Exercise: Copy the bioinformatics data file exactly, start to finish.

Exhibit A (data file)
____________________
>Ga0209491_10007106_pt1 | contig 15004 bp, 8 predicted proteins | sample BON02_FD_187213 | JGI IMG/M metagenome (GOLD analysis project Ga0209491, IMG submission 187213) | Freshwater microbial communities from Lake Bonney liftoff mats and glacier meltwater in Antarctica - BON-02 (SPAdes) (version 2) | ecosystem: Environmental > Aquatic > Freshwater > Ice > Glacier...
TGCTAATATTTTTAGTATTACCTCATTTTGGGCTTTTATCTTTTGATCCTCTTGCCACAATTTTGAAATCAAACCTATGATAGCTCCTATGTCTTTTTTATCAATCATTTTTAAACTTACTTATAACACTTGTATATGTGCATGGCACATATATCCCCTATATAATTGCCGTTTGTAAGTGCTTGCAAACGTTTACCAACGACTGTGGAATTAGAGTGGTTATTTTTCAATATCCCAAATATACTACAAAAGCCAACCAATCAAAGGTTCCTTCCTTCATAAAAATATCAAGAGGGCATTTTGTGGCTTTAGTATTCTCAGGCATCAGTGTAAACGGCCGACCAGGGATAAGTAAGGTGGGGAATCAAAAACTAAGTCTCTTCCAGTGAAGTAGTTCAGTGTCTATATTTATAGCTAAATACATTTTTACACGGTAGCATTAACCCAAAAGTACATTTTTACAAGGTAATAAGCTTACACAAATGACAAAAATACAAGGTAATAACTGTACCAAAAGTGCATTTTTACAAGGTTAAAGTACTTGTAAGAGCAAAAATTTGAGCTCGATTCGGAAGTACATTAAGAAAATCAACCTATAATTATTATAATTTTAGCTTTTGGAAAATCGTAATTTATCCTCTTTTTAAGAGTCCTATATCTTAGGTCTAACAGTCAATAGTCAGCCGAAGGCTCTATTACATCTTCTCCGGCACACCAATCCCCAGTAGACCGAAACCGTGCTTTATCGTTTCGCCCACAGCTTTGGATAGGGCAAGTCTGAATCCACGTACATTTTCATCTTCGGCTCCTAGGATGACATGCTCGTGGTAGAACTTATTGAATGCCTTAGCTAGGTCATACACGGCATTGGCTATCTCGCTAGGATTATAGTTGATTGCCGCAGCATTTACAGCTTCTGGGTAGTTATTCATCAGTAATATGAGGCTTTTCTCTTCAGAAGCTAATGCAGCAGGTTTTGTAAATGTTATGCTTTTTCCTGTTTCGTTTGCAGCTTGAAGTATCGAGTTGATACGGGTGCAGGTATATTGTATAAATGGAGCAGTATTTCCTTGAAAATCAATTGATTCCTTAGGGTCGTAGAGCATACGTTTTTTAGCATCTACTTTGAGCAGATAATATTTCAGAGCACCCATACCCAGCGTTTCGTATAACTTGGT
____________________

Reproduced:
>Ga0209491_10007106_pt1 | contig 15004 bp, 8 predicted proteins | sample BON02_FD_187213 | JGI IMG/M metagenome (GOLD analysis project Ga0209491, IMG submission 187213) | Freshwater microbial communities from Lake Bonney liftoff mats and glacier meltwater in Antarctica - BON-02 (SPAdes) (version 2) | ecosystem: Environmental > Aquatic > Freshwater > Ice > Glacier...
TGCTAATATTTTTAGTATTACCTCATTTTGGGCTTTTATCTTTTGATCCTCTTGCCACAATTTTGAAATCAAACCTATGATAGCTCCTATGTCTTTTTTATCAATCATTTTTAAACTTACTTATAACACTTGTATATGTGCATGGCACATATATCCCCTATATAATTGCCGTTTGTAAGTGCTTGCAAACGTTTACCAACGACTGTGGAATTAGAGTGGTTATTTTTCAATATCCCAAATATACTACAAAAGCCAACCAATCAAAGGTTCCTTCCTTCATAAAAATATCAAGAGGGCATTTTGTGGCTTTAGTATTCTCAGGCATCAGTGTAAACGGCCGACCAGGGATAAGTAAGGTGGGGAATCAAAAACTAAGTCTCTTCCAGTGAAGTAGTTCAGTGTCTATATTTATAGCTAAATACATTTTTACACGGTAGCATTAACCCAAAAGTACATTTTTACAAGGTAATAAGCTTACACAAATGACAAAAATACAAGGTAATAACTGTACCAAAAGTGCATTTTTACAAGGTTAAAGTACTTGTAAGAGCAAAAATTTGAGCTCGATTCGGAAGTACATTAAGAAAATCAACCTATAATTATTATAATTTTAGCTTTTGGAAAATCGTAATTTATCCTCTTTTTAAGAGTCCTATATCTTAGGTCTAACAGTCAATAGTCAGCCGAAGGCTCTATTACATCTTCTCCGGCACACCAATCCCCAGTAGACCGAAACCGTGCTTTATCGTTTCGCCCACAGCTTTGGATAGGGCAAGTCTGAATCCACGTACATTTTCATCTTCGGCTCCTAGGATGACATGCTCGTGGTAGAACTTATTGAATGCCTTAGCTAGGTCATACACGGCATTGGCTATCTCGCTAGGATTATAGTTGATTGCCGCAGCATTTACAGCTTCTGGGTAGTTATTCATCAGTAATATGAGGCTTTTCTCTTCAGAAGCTAATGCAGCAGGTTTTGTAAATGTTATGCTTTTTCCTGTTTCGTTTGCAGCTTGAAGTATCGAGTTGATACGGGTGCAGGTATATTGTATAAATGGAGCAGTATTTCCTTGAAAATCAATTGATTCCTTAGGGTCGTAGAGCATACGTTTTTTAGCATCTACTTTGAGCAGATAATATTTCAGAGCACCCATACCCAGCGTTTCGTATAACTTGGT